In a quaint historical era that some of us can just recall, families had to negotiate what would be watched on the one and only television in the house. This process was not without friction – particularly between the genders and the generations – but at least you got to know each other’s preferences and predilections, and the arguments in defence of those preferences offered training in social give-and-take. So the individual household, walled up in its suburban palace with every conceivable form of electronic equipment, can be isolated from its community. And the members of that household – staring at their individual screens or texting away on their phones – can lead lives separate from one another.

Is it possible that if people are allowed to adjust to being just a bit poorer – if the heavy hand of regulation on such things as informal childcare, for example, can be removed – that there might be a chance to recover something valuable that has been almost forgotten?

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Useful post. Raising some important issues. Does the lack of social skills bemoaned by so many employers relate to this new isolation-via-electronics?

Edited by juvenal

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http://en.wikipedia.org/wiki/Janet_Daley

Janet Daley is known for her commentary in the fields of the media, American politics, social behaviour, welfare, the NHS, education, immigration and the criminal judicial system. Daley is a visiting Professor at Buckingham University and a Research Fellow with the Centre for Policy Studies.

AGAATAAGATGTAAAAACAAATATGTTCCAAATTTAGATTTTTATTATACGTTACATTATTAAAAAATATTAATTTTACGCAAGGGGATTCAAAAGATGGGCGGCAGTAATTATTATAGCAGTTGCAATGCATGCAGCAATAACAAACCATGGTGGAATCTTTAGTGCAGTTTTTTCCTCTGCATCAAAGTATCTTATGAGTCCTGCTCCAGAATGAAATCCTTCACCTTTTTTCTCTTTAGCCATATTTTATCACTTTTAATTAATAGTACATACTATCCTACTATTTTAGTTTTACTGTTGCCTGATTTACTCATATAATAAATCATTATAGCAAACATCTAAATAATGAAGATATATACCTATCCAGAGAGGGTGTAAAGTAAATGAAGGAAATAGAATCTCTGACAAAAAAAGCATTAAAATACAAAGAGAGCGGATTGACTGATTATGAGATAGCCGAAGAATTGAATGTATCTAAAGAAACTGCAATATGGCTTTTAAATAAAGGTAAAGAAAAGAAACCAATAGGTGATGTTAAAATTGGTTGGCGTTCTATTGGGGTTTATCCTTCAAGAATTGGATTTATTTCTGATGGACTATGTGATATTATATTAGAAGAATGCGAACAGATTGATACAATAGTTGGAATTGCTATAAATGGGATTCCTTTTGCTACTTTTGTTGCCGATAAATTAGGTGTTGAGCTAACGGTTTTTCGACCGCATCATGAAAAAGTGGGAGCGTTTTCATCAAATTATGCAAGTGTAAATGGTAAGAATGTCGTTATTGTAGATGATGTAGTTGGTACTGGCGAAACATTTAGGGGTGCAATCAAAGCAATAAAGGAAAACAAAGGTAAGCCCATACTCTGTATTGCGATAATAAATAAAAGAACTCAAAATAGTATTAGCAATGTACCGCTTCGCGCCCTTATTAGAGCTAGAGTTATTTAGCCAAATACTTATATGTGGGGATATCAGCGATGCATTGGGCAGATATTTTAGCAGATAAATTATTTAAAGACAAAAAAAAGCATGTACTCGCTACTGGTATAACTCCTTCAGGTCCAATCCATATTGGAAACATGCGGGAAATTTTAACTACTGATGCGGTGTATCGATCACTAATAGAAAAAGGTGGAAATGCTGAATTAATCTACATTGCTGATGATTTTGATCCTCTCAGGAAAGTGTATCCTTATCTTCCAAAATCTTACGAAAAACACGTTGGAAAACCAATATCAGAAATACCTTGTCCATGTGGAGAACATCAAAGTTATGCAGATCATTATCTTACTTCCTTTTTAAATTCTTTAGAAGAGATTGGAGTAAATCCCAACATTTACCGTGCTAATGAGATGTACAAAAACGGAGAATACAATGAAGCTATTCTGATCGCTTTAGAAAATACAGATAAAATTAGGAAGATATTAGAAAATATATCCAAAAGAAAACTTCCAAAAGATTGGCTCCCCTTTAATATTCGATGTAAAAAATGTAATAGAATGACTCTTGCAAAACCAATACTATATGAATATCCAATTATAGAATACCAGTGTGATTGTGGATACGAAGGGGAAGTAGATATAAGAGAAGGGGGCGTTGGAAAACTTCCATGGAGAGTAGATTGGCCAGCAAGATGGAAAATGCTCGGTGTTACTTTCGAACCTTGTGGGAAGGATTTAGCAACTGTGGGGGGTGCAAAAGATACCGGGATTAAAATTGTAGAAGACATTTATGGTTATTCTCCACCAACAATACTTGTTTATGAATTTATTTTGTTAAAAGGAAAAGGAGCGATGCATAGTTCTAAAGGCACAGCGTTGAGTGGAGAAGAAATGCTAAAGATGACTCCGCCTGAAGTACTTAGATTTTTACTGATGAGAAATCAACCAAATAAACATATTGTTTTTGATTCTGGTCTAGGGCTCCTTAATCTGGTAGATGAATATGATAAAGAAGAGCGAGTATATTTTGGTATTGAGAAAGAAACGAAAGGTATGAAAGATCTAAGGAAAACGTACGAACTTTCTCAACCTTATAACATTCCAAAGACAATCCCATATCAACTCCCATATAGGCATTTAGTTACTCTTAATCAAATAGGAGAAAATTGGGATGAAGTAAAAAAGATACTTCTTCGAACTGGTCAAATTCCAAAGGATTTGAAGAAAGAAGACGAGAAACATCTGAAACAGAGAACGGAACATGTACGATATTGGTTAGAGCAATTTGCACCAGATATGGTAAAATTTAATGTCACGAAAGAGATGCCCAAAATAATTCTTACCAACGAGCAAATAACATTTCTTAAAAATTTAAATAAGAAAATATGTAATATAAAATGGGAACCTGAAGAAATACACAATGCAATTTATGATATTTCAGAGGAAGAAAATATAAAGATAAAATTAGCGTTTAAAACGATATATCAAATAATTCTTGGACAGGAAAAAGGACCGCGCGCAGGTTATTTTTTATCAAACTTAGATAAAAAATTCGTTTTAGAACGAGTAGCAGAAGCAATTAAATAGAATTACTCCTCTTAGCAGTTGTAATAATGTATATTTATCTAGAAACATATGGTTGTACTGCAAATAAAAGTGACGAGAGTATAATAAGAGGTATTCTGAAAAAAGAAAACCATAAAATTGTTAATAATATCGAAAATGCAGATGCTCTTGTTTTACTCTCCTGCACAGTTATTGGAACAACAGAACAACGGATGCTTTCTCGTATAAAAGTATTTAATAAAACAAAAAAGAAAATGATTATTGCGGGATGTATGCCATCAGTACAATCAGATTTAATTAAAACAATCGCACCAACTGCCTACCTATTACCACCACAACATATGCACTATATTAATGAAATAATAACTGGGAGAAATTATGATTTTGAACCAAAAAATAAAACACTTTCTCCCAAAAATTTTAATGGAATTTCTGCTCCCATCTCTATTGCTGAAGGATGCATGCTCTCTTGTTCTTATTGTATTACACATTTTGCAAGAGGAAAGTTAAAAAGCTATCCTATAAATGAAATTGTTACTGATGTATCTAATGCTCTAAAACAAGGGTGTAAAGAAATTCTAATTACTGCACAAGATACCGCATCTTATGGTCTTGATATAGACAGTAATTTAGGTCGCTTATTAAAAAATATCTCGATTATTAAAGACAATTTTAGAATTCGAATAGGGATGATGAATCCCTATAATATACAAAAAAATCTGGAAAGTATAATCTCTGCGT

http://en.wikipedia.org/wiki/Centre_for_Policy_Studies

The Centre for Policy Studies (CPS) is a British independent policy think tank whose goal is to promote coherent and practical public policy, to roll back the state, reform public services, support communities, and challenge threats to Britain’s independence.[1] Although identified as non-partisan, the Centre has strong historical links to the Conservative Party.

It was founded by Conservatives Sir Keith Joseph and Margaret Thatcher in 1974 to champion economic liberalism in Britain[1] and has since played a global role in the dissemination of free market economics along monetarist and, what today would be called, neoliberal lines.

http://www.telegraph.co.uk/comment/columnists/janetdaley/

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Somebody who "endured" the 1970s while living in a large house in a middle class London suburb where people (gasp) couldn't even afford a nanny has no right to lecture anybody on austerity.

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http://en.wikipedia....iki/Janet_Daley

Janet Daley is known for her commentary in the fields of the media, American politics, social behaviour, welfare, the NHS, education, immigration and the criminal judicial system. Daley is a visiting Professor at Buckingham University and a Research Fellow with the Centre for Policy Studies.

http://en.wikipedia...._Policy_Studies